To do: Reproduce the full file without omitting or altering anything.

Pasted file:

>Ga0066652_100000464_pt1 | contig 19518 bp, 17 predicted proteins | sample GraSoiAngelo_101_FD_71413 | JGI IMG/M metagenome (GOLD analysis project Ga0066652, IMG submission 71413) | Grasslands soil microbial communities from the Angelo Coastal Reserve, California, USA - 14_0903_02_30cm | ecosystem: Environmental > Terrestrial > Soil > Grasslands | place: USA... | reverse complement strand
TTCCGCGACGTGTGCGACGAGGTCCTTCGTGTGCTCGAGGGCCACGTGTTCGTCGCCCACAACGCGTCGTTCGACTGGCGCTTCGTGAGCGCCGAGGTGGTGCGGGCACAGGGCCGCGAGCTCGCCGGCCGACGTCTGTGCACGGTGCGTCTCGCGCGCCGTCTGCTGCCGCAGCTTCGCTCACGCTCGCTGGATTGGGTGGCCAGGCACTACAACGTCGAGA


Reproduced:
>Ga0066652_100000464_pt1 | contig 19518 bp, 17 predicted proteins | sample GraSoiAngelo_101_FD_71413 | JGI IMG/M metagenome (GOLD analysis project Ga0066652, IMG submission 71413) | Grasslands soil microbial communities from the Angelo Coastal Reserve, California, USA - 14_0903_02_30cm | ecosystem: Environmental > Terrestrial > Soil > Grasslands | place: USA... | reverse complement strand
TTCCGCGACGTGTGCGACGAGGTCCTTCGTGTGCTCGAGGGCCACGTGTTCGTCGCCCACAACGCGTCGTTCGACTGGCGCTTCGTGAGCGCCGAGGTGGTGCGGGCACAGGGCCGCGAGCTCGCCGGCCGACGTCTGTGCACGGTGCGTCTCGCGCGCCGTCTGCTGCCGCAGCTTCGCTCACGCTCGCTGGATTGGGTGGCCAGGCACTACAACGTCGAGA